[NOTE: This was originally published in July 2011.]
First, some background It seems the whole thing got started when Rebecca Watson of Skepchick wrote about an encounter she had with a man in an elevator in Dublin. Long story short: the guy propositioned her, and she said no; she also felt somewhat cornered seeing as how she was stuck, alone, in a metal cage with the guy. Apparently, there were a number of people who thought she handled the situation poorly (especially by blogging about it and noting the inappropriate behavior on the part of the man in question).
Further, PZ Myers of Pharyngula – whom I also hung out with at Skepchicon/Convergence 2011 – has chimed in with his thoughts on the matter in a well-written series of blog posts:
Always name names!
The Decent Human Beings’ Guide to Getting Laid at Atheist Conferences (**If you read no other links, read this one!)
Oh, no, not again once more unto the breach
I want to spend the remainder of this post just expressing my thoughts on this whole subject. First of all, ask I stated earlier, I just got done spending four days with the Skepchicks at Skepchicon, where I was in the minority in terms of formal presentations – on every single panel I participated in, I was the only man. I have no problem with that, because – as I stated in an earlier post about diversity in skepticism - it allowed me to get a sense of what it is like to be in the minority and to see the various issues from a female perspective.
In addition, I spent a good deal of time with the Skepchicks in a social sense; I even shared a room with a couple of them for the conference. During that time, I heard them open up about a lot of things that concern them as women, including the reaction from some men regarding this whole backlash against Rebecca Watson. And that brings me to my next point
In general, men are much larger and stronger than women, and this – combined with our built-in drive to have sex as much as possible – goes a long way towards explaining why it is that women react the way they do, especially when a guy is being a douchebag. Think about it from a woman’s perspective, such as in the case of Rebecca in that elevator with the creeper: you are alone, you are smaller, you are weaker, there are no avenues of escape, and there’s this bigger, stronger, and clearly horny guy who wants to do you. Now the creeper did take “no” for an answer and backed off, but the mere fact that he set up such a situation in the first place is enough to put a woman off. In a very real sense, the woman in this scenario is likely to feel more like prey than anything else, and that’s not a good feeling.
Unfortunately, most men don’t have this experience because we are usually the “hunters”, but perhaps I can provide some perspective on this for my fellow hetero males. Years ago, when I was in college, I went to a party with my brother where pretty much everyone was a gay man, except my brother and me. The word had gone out that we were straight, so all the other guys knew we were off limits sexually and just there to hang out with our friends. However, one fellow came to the party late and hadn’t gotten the message, and he apparently took a fancy to me. Now, I know how to take care of myself, but this guy was bigger than me and very clearly interested in me – the fact that he was hopelessly drunk didn’t make things better. All he did was leer at me from across the room all night, much in the same manner in which a drunken heterosexual man will leer at a woman, but it made me feel very uncomfortable. I later relayed the experience to some female friends of mine, and their reaction was universal: that’s exactly what it feels like to be a woman!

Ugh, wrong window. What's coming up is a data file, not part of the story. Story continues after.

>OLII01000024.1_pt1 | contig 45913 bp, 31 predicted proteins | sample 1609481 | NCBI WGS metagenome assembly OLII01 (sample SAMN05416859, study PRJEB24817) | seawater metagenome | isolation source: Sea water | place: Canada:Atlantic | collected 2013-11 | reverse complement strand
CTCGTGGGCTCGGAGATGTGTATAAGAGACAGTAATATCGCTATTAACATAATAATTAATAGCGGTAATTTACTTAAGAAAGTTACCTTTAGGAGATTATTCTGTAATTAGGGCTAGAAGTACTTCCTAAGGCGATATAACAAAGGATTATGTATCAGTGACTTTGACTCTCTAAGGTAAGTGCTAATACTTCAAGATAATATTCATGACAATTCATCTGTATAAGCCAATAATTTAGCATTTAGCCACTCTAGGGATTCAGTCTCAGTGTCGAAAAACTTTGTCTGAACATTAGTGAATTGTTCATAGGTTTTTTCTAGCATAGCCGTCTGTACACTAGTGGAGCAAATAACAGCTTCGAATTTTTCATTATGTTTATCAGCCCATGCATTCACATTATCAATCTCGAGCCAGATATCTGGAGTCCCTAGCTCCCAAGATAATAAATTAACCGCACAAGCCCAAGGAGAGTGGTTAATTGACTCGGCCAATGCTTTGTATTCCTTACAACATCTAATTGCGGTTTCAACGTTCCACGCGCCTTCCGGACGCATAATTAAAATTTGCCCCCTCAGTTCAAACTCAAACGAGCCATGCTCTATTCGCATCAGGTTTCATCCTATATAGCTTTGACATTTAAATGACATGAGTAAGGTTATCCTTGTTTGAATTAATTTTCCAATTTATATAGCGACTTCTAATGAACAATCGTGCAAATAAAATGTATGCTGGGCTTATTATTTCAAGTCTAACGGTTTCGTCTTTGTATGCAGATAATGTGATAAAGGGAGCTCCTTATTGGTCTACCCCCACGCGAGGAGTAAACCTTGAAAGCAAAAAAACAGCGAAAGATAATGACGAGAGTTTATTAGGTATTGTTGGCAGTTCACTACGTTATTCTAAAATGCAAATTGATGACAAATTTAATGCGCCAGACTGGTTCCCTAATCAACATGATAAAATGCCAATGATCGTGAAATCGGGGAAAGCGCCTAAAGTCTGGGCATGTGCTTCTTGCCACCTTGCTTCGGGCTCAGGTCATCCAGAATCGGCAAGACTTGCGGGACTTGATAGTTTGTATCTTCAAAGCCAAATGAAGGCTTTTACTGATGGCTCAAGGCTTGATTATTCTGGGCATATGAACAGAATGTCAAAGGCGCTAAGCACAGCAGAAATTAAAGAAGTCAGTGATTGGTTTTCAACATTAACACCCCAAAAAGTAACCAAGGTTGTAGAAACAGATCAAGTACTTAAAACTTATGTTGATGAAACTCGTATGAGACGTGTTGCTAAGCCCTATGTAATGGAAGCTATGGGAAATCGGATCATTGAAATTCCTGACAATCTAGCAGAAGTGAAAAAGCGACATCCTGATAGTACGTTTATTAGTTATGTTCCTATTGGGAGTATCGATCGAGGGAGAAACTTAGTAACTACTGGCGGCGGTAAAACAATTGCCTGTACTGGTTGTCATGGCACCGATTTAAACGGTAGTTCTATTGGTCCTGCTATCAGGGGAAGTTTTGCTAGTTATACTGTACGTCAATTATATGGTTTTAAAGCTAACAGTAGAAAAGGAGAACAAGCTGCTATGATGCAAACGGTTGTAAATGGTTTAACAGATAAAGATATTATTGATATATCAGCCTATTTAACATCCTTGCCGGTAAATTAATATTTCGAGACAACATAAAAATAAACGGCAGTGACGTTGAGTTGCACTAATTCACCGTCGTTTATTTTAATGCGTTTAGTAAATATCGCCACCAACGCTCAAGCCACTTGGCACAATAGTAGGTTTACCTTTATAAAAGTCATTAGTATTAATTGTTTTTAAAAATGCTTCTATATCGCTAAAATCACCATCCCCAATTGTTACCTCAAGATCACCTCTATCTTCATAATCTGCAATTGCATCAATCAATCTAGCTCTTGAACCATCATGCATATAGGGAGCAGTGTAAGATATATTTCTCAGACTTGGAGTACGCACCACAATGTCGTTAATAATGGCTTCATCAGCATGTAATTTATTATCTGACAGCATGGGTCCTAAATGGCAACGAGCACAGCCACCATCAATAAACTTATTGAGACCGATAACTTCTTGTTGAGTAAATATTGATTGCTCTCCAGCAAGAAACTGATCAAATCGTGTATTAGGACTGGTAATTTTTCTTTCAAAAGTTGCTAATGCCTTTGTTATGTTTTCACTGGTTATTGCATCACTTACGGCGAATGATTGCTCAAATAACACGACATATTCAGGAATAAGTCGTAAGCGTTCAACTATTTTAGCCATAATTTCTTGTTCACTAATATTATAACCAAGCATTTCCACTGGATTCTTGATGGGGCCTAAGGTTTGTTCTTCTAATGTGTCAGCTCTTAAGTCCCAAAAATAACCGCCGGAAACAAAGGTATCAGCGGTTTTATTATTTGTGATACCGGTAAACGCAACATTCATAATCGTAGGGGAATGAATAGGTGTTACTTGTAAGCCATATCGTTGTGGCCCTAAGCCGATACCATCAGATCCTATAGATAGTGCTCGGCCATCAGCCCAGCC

Get the point, gents?
Allow me to relay another story about something which happened at the Skepchick party this weekend at Skepchicon/Convergence to emphasize my point even more. I won’t go into much detail given the sensitive nature of the event, but it is worth mentioning, I think. During the Skepchick party on Friday night, a guy came to the party and went around the end of the bar where drinks were being served and grabbed, bodily and quite aggressively, one of the women serving the booze – and she most certainly did NOT wish to be grabbed and groped. Fortunately, me and one other person were keeping an eye on things and we immediately defused the situation by escorting the douchebag out of our party; we even went so far as to get him completely ejected from Convergence for his excessive douchebaggery.
My point is that we were in a situation where there were plenty of people around, the woman in question was not a small woman (she was, in fact, larger than her assailant), the situation was quickly and efficiently handled, and even then she was still rather disturbed and shaken up by the whole thing. I’m certain it’s not something she will forget quickly or easily. Not only that, but a lot of the other women at the party were pretty upset about it. It put a real bummer on the entire evening, and I saw – once again – how it is that women can so easily feel threatened by guys who act like douchebags.
In conclusion, I want to try sending a clear message to my fellow men: women don’t dig douchebags. It’s okay to be a guy, it’s okay to be attracted to women at conferences, it’s okay to flirt with them and even proposition them – provided they are interested as well. It is NOT okay to be a dick about any of the above behavior. Such behavior will quickly and justly earn you the title of douchebag.
So, a sensitive and thinking guy might ask, how do I go about behaving in an appropriate manner on these questions? Here’s a simple solution: try talking to the women you know in your life and asking them. And then – surprise – take their advice! Think with the heads on your shoulders, instead of the ones beneath your pants, a little more and you may be surprised at how much progress you can make in your relationships with women.